JUL 03, 2024 3:35 PM PDT

NASA Tracks Two Asteroids During Close Approaches to Earth

The Earth has asteroids pass by all the time, known as near-Earth asteroids (NEAs), and NASA recently tracked two of them, identified as 2024 MK and 2011 UL21, which passed at distances of 184,000 miles (295,000 kilometers) and 4.1 million miles (6.6 million kilometers), respectively. For context, our Moon orbits 238,855 miles (384,400 kilometers) from Earth.

This means 2024 MK, which was measured at approximately 500 feet (150 meters) in diameter, passed inside the Earth-Moon orbit. In contrast, 2011 UL21 has been measured at approximately one mile (1.5 kilometers) in diameter, which would have caused significant damage if it impacted Earth.

Image of the 500-foot-wide (150-meter-wide) asteroid, 2024 MK, observed by NASA’s Deep Space Network, which made its closest approach to Earth on June 29 at approximately 184,000 miles (295,000 kilometers). (Credit: NASA/JPL-Caltech)

These findings, which were identified using the Deep Space Network, further exemplify how much debris is zipping around in the cosmos and the further need for identifying such objects to have early warning in case one is slated to impact Earth. Additionally, these surveys also help astronomers learn more about asteroids, specifically pertaining to what are known as binary systems, or two asteroids orbiting each other, as is the case with 2011 UL21.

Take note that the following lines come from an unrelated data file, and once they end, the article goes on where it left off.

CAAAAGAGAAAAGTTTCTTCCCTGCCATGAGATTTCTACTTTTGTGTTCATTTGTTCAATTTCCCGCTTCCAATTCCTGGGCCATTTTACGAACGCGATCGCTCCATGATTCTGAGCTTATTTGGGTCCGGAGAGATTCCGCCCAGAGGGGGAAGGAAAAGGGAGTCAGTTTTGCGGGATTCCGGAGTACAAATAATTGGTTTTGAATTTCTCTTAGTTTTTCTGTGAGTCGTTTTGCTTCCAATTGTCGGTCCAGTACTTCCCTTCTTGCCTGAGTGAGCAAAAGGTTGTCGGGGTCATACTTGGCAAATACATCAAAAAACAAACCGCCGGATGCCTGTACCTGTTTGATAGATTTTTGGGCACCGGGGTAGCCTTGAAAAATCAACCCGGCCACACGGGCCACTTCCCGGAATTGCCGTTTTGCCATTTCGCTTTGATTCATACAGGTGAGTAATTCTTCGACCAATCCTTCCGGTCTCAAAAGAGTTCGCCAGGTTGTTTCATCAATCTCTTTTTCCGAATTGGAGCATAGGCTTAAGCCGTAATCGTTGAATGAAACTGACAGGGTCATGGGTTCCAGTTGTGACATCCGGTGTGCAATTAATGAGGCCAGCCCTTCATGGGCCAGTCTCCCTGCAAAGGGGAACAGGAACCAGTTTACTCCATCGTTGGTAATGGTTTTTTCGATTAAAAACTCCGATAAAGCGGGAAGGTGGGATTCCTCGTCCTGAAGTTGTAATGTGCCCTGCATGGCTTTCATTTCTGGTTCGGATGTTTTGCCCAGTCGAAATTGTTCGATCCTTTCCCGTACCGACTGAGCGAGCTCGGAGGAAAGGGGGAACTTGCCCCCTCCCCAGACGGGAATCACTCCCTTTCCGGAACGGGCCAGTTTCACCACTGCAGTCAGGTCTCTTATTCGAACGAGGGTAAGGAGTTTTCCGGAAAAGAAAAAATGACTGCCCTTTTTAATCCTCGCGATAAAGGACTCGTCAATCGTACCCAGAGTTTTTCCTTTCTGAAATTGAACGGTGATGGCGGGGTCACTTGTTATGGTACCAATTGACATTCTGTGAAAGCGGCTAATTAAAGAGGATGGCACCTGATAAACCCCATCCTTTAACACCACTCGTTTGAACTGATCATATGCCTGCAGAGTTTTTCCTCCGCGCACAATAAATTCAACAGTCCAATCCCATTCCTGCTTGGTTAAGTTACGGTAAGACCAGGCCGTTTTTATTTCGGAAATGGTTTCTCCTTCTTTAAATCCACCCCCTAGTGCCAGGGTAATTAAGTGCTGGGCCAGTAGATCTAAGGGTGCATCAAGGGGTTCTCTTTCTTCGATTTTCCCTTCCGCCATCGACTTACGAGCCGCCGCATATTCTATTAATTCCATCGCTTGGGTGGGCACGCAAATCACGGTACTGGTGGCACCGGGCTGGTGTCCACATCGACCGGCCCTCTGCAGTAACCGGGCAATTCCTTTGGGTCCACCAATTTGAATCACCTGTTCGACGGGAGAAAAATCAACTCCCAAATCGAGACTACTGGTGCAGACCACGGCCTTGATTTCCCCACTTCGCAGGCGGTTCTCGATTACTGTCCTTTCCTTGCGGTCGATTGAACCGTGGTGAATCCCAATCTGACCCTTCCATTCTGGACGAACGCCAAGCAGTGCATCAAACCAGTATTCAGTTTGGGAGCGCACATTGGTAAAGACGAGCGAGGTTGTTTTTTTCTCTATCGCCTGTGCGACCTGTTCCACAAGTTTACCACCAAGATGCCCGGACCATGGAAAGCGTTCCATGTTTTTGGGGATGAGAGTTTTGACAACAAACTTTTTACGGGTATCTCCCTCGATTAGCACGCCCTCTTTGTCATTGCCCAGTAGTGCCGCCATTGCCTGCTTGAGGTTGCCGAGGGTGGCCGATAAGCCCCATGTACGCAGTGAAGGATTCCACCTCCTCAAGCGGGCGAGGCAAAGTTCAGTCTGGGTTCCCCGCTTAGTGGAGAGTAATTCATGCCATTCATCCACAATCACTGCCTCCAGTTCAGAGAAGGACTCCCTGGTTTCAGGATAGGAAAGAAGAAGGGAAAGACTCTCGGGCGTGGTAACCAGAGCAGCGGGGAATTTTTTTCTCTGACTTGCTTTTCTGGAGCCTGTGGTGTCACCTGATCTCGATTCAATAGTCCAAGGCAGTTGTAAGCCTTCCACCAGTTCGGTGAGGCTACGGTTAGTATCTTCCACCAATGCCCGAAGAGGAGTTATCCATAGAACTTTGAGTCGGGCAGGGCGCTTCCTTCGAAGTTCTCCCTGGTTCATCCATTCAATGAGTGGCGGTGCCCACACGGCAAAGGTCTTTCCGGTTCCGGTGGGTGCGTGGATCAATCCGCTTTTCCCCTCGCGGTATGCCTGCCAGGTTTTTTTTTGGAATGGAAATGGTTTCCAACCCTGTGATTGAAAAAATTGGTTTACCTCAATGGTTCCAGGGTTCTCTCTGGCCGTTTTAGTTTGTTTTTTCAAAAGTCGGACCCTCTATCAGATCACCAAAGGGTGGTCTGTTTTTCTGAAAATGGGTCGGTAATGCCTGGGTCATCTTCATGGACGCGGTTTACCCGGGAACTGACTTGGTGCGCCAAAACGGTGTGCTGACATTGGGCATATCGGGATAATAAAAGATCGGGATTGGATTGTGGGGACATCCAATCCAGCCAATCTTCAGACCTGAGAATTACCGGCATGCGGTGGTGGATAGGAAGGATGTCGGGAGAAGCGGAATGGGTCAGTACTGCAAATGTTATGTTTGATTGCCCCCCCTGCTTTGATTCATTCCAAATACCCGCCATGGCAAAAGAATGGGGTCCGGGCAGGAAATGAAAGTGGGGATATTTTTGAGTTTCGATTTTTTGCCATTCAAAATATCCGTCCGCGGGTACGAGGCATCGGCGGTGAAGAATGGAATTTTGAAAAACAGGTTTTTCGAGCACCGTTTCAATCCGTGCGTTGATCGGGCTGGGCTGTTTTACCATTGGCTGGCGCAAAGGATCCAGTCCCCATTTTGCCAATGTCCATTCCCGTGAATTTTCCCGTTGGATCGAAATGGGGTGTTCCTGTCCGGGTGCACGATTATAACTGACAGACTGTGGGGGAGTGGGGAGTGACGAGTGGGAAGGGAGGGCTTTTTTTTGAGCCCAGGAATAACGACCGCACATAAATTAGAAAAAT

“It is thought that about two-thirds of asteroids of this size are binary systems, and their discovery is particularly important because we can use measurements of their relative positions to estimate their mutual orbits, masses, and densities, which provide key information about how they may have formed,” said Dr. Lance Benner, who is a principal scientist at NASA JPL and who helped lead the latest surveys.

As their names indicated, 2011 UL21 was discovered in 2011 while 2024 MK was discovered only 13 days before its close approach, but studying these two asteroids could provide clues into the formation and evolution of the solar system.

What new near-Earth asteroids will researchers find in the coming years and decades? Only time will tell, and this is why we science!

As always, keep doing science & keep looking up!

Sources: NASA JPL

About the Author
Master's (MA/MS/Other)
Laurence Tognetti is a six-year USAF Veteran who earned both a BSc and MSc from the School of Earth and Space Exploration at Arizona State University. Laurence is extremely passionate about outer space and science communication, and is the author of "Outer Solar System Moons: Your Personal 3D Journey".
You May Also Like
Loading Comments...